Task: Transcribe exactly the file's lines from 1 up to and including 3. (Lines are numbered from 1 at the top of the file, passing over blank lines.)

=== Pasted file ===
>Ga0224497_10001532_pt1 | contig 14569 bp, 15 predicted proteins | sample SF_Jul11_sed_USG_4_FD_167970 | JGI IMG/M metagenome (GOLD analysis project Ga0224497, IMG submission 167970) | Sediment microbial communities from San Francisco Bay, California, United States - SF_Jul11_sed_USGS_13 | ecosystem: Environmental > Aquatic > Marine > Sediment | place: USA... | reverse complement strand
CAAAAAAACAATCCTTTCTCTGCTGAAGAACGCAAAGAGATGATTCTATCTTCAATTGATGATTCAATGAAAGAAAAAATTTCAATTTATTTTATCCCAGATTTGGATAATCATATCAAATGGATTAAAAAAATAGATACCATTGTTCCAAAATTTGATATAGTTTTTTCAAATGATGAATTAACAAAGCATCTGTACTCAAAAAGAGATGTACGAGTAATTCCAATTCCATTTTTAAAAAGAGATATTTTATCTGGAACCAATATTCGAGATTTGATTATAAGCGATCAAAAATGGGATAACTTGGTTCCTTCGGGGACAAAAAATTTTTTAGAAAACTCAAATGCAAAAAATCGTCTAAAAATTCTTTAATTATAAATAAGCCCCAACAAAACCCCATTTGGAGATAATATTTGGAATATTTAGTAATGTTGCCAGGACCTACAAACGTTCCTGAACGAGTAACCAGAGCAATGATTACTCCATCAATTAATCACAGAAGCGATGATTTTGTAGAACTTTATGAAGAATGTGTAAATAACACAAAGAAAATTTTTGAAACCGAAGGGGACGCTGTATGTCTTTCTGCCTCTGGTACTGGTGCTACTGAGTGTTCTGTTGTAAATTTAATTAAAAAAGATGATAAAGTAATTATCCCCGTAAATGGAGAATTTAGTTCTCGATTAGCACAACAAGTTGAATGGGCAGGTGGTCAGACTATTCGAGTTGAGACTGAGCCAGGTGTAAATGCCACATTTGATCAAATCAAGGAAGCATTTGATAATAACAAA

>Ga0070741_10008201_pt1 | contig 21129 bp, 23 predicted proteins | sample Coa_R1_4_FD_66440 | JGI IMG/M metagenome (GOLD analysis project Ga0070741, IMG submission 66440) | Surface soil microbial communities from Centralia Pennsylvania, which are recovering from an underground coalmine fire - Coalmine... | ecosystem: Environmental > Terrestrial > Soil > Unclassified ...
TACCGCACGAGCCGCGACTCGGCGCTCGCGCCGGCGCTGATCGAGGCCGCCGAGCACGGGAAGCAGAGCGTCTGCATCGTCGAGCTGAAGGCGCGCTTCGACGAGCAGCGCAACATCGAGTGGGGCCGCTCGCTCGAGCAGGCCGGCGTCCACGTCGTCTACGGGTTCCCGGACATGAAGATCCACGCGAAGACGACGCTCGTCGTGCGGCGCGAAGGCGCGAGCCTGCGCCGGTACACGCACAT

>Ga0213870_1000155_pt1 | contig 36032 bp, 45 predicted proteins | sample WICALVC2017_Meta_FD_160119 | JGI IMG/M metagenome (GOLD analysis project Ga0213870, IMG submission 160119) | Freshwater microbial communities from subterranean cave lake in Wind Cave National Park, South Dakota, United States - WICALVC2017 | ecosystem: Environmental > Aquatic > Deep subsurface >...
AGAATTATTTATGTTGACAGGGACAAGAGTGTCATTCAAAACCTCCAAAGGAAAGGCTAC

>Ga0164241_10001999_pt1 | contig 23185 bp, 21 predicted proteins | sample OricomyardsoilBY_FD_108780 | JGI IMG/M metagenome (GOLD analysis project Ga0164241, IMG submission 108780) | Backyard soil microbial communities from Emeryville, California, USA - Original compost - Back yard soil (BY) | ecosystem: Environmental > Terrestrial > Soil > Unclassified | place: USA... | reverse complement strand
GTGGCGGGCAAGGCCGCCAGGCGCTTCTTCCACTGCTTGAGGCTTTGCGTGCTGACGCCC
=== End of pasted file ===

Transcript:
>Ga0224497_10001532_pt1 | contig 14569 bp, 15 predicted proteins | sample SF_Jul11_sed_USG_4_FD_167970 | JGI IMG/M metagenome (GOLD analysis project Ga0224497, IMG submission 167970) | Sediment microbial communities from San Francisco Bay, California, United States - SF_Jul11_sed_USGS_13 | ecosystem: Environmental > Aquatic > Marine > Sediment | place: USA... | reverse complement strand
CAAAAAAACAATCCTTTCTCTGCTGAAGAACGCAAAGAGATGATTCTATCTTCAATTGATGATTCAATGAAAGAAAAAATTTCAATTTATTTTATCCCAGATTTGGATAATCATATCAAATGGATTAAAAAAATAGATACCATTGTTCCAAAATTTGATATAGTTTTTTCAAATGATGAATTAACAAAGCATCTGTACTCAAAAAGAGATGTACGAGTAATTCCAATTCCATTTTTAAAAAGAGATATTTTATCTGGAACCAATATTCGAGATTTGATTATAAGCGATCAAAAATGGGATAACTTGGTTCCTTCGGGGACAAAAAATTTTTTAGAAAACTCAAATGCAAAAAATCGTCTAAAAATTCTTTAATTATAAATAAGCCCCAACAAAACCCCATTTGGAGATAATATTTGGAATATTTAGTAATGTTGCCAGGACCTACAAACGTTCCTGAACGAGTAACCAGAGCAATGATTACTCCATCAATTAATCACAGAAGCGATGATTTTGTAGAACTTTATGAAGAATGTGTAAATAACACAAAGAAAATTTTTGAAACCGAAGGGGACGCTGTATGTCTTTCTGCCTCTGGTACTGGTGCTACTGAGTGTTCTGTTGTAAATTTAATTAAAAAAGATGATAAAGTAATTATCCCCGTAAATGGAGAATTTAGTTCTCGATTAGCACAACAAGTTGAATGGGCAGGTGGTCAGACTATTCGAGTTGAGACTGAGCCAGGTGTAAATGCCACATTTGATCAAATCAAGGAAGCATTTGATAATAACAAA

>Ga0070741_10008201_pt1 | contig 21129 bp, 23 predicted proteins | sample Coa_R1_4_FD_66440 | JGI IMG/M metagenome (GOLD analysis project Ga0070741, IMG submission 66440) | Surface soil microbial communities from Centralia Pennsylvania, which are recovering from an underground coalmine fire - Coalmine... | ecosystem: Environmental > Terrestrial > Soil > Unclassified ...